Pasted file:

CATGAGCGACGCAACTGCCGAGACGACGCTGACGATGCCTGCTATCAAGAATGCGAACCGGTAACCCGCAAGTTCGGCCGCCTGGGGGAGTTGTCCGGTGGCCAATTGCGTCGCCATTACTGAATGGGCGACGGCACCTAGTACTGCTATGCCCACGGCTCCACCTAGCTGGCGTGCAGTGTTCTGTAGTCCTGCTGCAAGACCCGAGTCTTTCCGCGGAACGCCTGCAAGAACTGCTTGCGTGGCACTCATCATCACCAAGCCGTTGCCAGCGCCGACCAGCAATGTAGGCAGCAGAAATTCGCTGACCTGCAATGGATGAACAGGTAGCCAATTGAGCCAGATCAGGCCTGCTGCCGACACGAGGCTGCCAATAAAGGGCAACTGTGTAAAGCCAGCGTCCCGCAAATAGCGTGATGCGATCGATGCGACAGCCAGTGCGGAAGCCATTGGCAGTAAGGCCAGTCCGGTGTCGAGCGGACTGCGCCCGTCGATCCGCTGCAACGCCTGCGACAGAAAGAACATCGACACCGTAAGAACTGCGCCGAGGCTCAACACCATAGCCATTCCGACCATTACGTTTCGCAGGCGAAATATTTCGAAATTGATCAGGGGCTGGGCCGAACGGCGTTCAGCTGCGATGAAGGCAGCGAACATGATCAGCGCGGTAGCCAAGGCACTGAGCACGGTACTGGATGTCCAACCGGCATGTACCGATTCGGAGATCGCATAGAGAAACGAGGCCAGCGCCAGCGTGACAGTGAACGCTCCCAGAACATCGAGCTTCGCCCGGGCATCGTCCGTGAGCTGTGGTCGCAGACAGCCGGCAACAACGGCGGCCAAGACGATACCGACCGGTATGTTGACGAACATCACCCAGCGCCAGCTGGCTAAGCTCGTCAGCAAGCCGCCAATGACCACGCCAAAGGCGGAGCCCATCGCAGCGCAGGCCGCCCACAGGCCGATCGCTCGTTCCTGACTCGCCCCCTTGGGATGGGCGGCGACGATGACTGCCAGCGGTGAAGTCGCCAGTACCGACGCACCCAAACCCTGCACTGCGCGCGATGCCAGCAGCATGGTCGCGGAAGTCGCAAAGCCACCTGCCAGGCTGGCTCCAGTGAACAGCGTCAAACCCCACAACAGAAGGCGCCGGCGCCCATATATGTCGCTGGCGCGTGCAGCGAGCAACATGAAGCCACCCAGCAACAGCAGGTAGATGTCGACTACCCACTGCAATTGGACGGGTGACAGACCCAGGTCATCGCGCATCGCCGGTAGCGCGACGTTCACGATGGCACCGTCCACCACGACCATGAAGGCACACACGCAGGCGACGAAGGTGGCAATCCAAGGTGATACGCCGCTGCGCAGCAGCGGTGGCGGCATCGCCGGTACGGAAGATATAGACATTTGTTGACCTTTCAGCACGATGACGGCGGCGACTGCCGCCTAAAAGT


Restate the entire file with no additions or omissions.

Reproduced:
CATGAGCGACGCAACTGCCGAGACGACGCTGACGATGCCTGCTATCAAGAATGCGAACCGGTAACCCGCAAGTTCGGCCGCCTGGGGGAGTTGTCCGGTGGCCAATTGCGTCGCCATTACTGAATGGGCGACGGCACCTAGTACTGCTATGCCCACGGCTCCACCTAGCTGGCGTGCAGTGTTCTGTAGTCCTGCTGCAAGACCCGAGTCTTTCCGCGGAACGCCTGCAAGAACTGCTTGCGTGGCACTCATCATCACCAAGCCGTTGCCAGCGCCGACCAGCAATGTAGGCAGCAGAAATTCGCTGACCTGCAATGGATGAACAGGTAGCCAATTGAGCCAGATCAGGCCTGCTGCCGACACGAGGCTGCCAATAAAGGGCAACTGTGTAAAGCCAGCGTCCCGCAAATAGCGTGATGCGATCGATGCGACAGCCAGTGCGGAAGCCATTGGCAGTAAGGCCAGTCCGGTGTCGAGCGGACTGCGCCCGTCGATCCGCTGCAACGCCTGCGACAGAAAGAACATCGACACCGTAAGAACTGCGCCGAGGCTCAACACCATAGCCATTCCGACCATTACGTTTCGCAGGCGAAATATTTCGAAATTGATCAGGGGCTGGGCCGAACGGCGTTCAGCTGCGATGAAGGCAGCGAACATGATCAGCGCGGTAGCCAAGGCACTGAGCACGGTACTGGATGTCCAACCGGCATGTACCGATTCGGAGATCGCATAGAGAAACGAGGCCAGCGCCAGCGTGACAGTGAACGCTCCCAGAACATCGAGCTTCGCCCGGGCATCGTCCGTGAGCTGTGGTCGCAGACAGCCGGCAACAACGGCGGCCAAGACGATACCGACCGGTATGTTGACGAACATCACCCAGCGCCAGCTGGCTAAGCTCGTCAGCAAGCCGCCAATGACCACGCCAAAGGCGGAGCCCATCGCAGCGCAGGCCGCCCACAGGCCGATCGCTCGTTCCTGACTCGCCCCCTTGGGATGGGCGGCGACGATGACTGCCAGCGGTGAAGTCGCCAGTACCGACGCACCCAAACCCTGCACTGCGCGCGATGCCAGCAGCATGGTCGCGGAAGTCGCAAAGCCACCTGCCAGGCTGGCTCCAGTGAACAGCGTCAAACCCCACAACAGAAGGCGCCGGCGCCCATATATGTCGCTGGCGCGTGCAGCGAGCAACATGAAGCCACCCAGCAACAGCAGGTAGATGTCGACTACCCACTGCAATTGGACGGGTGACAGACCCAGGTCATCGCGCATCGCCGGTAGCGCGACGTTCACGATGGCACCGTCCACCACGACCATGAAGGCACACACGCAGGCGACGAAGGTGGCAATCCAAGGTGATACGCCGCTGCGCAGCAGCGGTGGCGGCATCGCCGGTACGGAAGATATAGACATTTGTTGACCTTTCAGCACGATGACGGCGGCGACTGCCGCCTAAAAGT